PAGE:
On Wed, Feb 28, 2018 at 10:06:20PM +0200, Igor Stoppa wrote: > Detailed documentation about the protectable memory allocator. > > Signed-off-by: Igor Stoppa <igor.sto...@huawei.com> > --- > Documentation/core-api/index.rst | 1 + > Documentation/core-api/pmalloc.rst | 111 > +++++++++++++++++++++++++++++++++++++ > 2 files changed, 112 insertions(+) > create mode 100644 Documentation/core-api/pmalloc.rst > > diff --git a/Documentation/core-api/index.rst > b/Documentation/core-api/index.rst > index c670a8031786..8f5de42d6571 100644 > --- a/Documentation/core-api/index.rst > +++ b/Documentation/core-api/index.rst > @@ -25,6 +25,7 @@ Core utilities > genalloc > errseq > printk-formats > + pmalloc > > Interfaces for kernel debugging > =============================== > diff --git a/Documentation/core-api/pmalloc.rst > b/Documentation/core-api/pmalloc.rst > new file mode 100644 > index 000000000000..8fb9c9d3171b > --- /dev/null > +++ b/Documentation/core-api/pmalloc.rst > @@ -0,0 +1,111 @@ > +.. SPDX-License-Identifier: GPL-2.0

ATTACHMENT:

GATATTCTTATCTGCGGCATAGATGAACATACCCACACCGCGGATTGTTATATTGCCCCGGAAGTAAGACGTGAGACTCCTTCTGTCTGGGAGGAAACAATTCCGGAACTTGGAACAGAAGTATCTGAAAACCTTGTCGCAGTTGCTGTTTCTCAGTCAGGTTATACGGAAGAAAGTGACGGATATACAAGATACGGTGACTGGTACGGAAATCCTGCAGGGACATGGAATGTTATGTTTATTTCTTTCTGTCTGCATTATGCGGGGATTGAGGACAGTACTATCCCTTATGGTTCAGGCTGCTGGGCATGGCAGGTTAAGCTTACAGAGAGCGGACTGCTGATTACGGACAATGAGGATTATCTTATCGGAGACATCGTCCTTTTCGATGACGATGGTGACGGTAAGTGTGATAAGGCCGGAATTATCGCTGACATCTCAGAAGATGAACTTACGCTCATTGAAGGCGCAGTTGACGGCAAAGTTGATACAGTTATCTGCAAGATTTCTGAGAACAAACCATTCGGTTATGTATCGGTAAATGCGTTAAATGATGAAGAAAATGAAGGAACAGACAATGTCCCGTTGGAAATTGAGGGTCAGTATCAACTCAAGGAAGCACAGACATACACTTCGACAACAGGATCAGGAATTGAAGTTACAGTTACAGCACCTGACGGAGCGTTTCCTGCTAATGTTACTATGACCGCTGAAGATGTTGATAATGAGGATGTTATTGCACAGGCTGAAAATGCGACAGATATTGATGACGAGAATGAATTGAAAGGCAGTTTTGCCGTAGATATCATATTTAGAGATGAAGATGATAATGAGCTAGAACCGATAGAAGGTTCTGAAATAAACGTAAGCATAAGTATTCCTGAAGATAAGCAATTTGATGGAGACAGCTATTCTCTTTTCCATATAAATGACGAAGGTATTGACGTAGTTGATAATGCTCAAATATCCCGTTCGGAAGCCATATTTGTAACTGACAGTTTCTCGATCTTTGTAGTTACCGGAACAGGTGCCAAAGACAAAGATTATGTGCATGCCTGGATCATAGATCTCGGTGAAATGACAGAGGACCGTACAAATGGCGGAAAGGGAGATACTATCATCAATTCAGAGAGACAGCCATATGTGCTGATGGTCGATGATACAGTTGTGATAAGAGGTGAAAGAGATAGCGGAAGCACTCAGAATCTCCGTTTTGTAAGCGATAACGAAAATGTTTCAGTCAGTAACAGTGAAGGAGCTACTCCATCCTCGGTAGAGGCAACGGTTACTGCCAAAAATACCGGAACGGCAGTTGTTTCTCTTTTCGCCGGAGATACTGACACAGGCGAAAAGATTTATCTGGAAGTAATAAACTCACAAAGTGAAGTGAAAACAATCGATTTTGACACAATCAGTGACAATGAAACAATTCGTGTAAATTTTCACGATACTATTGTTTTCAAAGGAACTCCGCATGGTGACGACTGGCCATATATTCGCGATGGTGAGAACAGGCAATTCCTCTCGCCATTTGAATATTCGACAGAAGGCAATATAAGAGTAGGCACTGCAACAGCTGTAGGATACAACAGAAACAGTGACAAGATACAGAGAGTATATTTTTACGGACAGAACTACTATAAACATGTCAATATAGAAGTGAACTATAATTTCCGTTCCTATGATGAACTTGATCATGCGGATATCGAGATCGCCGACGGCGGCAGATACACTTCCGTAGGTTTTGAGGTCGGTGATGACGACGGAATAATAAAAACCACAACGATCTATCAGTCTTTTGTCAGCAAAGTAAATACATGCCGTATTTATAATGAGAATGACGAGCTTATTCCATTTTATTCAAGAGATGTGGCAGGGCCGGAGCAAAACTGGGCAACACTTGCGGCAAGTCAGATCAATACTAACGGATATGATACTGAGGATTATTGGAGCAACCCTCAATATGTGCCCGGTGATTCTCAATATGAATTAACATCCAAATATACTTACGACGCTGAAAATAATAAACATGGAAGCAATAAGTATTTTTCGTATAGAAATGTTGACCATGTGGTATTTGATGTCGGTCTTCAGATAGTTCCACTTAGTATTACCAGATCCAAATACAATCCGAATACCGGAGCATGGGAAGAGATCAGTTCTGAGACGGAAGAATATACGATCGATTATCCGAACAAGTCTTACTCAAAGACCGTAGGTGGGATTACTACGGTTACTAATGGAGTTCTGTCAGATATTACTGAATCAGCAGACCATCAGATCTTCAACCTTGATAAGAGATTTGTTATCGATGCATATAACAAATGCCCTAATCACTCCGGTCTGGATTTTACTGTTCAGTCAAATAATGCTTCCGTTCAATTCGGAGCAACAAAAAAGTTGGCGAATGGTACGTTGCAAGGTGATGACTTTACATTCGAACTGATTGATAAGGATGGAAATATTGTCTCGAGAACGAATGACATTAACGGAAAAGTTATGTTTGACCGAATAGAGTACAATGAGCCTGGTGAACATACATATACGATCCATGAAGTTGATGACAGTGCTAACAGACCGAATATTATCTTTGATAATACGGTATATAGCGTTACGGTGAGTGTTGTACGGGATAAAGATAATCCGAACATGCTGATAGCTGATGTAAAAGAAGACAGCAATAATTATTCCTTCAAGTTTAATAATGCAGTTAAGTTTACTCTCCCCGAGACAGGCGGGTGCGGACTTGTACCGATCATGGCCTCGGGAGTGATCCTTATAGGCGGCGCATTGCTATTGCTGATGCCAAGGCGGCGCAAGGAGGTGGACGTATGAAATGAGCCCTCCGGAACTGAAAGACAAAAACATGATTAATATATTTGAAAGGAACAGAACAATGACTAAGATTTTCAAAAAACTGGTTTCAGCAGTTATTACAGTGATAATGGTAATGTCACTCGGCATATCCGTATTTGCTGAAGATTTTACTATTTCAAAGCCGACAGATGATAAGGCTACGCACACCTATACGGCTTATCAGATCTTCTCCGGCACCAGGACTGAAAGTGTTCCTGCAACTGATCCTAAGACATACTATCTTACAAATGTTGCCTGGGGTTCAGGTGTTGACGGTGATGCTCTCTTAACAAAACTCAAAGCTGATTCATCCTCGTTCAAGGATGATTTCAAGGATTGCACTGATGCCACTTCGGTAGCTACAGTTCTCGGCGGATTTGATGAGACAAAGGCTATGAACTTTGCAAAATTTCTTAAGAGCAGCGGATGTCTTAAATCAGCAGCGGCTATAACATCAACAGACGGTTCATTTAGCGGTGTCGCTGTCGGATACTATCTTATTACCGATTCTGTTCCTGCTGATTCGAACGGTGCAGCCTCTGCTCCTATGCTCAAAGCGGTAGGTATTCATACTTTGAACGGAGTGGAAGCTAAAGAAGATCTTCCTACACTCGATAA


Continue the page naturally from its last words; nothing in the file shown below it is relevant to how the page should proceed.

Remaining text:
Please add a label to allow cross-referencing > + > +Protectable memory allocator > +============================ > + > +Purpose > +------- > + > +The pmalloc library is meant to provide R/O status to data that, for some > +reason, could neither be declared as constant, nor could it take advantage > +of the qualifier __ro_after_init, but is write-once and read-only in spirit. > +It protects data from both accidental and malicious overwrites. > + > +Example: A policy that is loaded from userspace. > + > + > +Concept > +------- > + > +pmalloc builds on top of genalloc, using the same concept of memory pools. It would be nice to add a label to genalloc.rst and reference it here: diff --git a/Documentation/core-api/genalloc.rst b/Documentation/core-api/genalloc.rst index 6b38a39fab24..983fa94f999c 100644 --- a/Documentation/core-api/genalloc.rst +++ b/Documentation/core-api/genalloc.rst @@ -1,3 +1,5 @@ +.. _genalloc: + The genalloc/genpool subsystem ============================== > + > +The value added by pmalloc is that now the memory contained in a pool can > +become R/O, for the rest of the life of the pool. > + IMHO, "read only" looks better than R/O > +Different kernel drivers and threads can use different pools, for finer > +control of what becomes R/O and when. And for improved lockless concurrency. > + > + > +Caveats > +------- > + > +- Memory freed while a pool is not yet protected will be reused. > + > +- Once a pool is protected, it's not possible to allocate any more memory > + from it. > + > +- Memory "freed" from a protected pool indicates that such memory is not > + in use anymore by the requester; however, it will not become available > + for further use, until the pool is destroyed. > + > +- pmalloc does not provide locking support with respect to allocating vs > + protecting an individual pool, for performance reasons. > + It is recommended not to share the same pool between unrelated functions. > + Should sharing be a necessity, the user of the shared pool is expected > + to implement locking for that pool. > + > +- pmalloc uses genalloc to optimize the use of the space it allocates > + through vmalloc. Some more TLB entries will be used, however less than > + in the case of using vmalloc directly. The exact number depends on the > + size of each allocation request and possible slack. > + > +- Considering that not much data is supposed to be dynamically allocated > + and then marked as read-only, it shouldn't be an issue that the address > + range for pmalloc is limited, on 32-bit systems. > + > +- Regarding SMP systems, the allocations are expected to happen mostly > + during an initial transient, after which there should be no more need to > + perform cross-processor synchronizations of page tables. > + > +- To facilitate the conversion of existing code to pmalloc pools, several > + helper functions are provided, mirroring their kmalloc counterparts. > + > + > +Use > +--- > + > +The typical sequence, when using pmalloc, is: > + > +1. create a pool Can we use #. instead of numbers for the numbered list items? > +.. kernel-doc:: include/linux/pmalloc.h > + :functions: pmalloc_create_pool > + > +2. [optional] pre-allocate some memory in the pool > + > +.. kernel-doc:: include/linux/pmalloc.h > + :functions: pmalloc_prealloc Maybe it's better to have a short reference to the function and keep all the elaborate descriptions in the API section? For instance, something like diff --git a/Documentation/core-api/pmalloc.rst b/Documentation/core-api/pmalloc.rst @@ -68,8 +70,7 @@ The typical sequence, when using pmalloc, is: 1. create a pool -.. kernel-doc:: include/linux/pmalloc.h - :functions: pmalloc_create_pool + :c:func:`pmalloc_create_pool` > +3. issue one or more allocation requests to the pool with locking as needed > + > +.. kernel-doc:: include/linux/pmalloc.h > + :functions: pmalloc > + > +.. kernel-doc:: include/linux/pmalloc.h > + :functions: pzalloc > + > +4. initialize the memory obtained with desired values > + > +5. [optional] iterate over points 3 & 4 as needed > + > +6. write-protect the pool > + > +.. kernel-doc:: include/linux/pmalloc.h > + :functions: pmalloc_protect_pool > + > +7. use in read-only mode the handles obtained through the allocations > + > +8. [optional] release all the memory allocated > + > +.. kernel-doc:: include/linux/pmalloc.h > + :functions: pfree > + > +9. [optional, but depends on point 8] destroy the pool > + > +.. kernel-doc:: include/linux/pmalloc.h > + :functions: pmalloc_destroy_pool > + > +API > +--- > + > +.. kernel-doc:: include/linux/pmalloc.h > -- > 2.14.1 > -- Sincerely yours, Mike.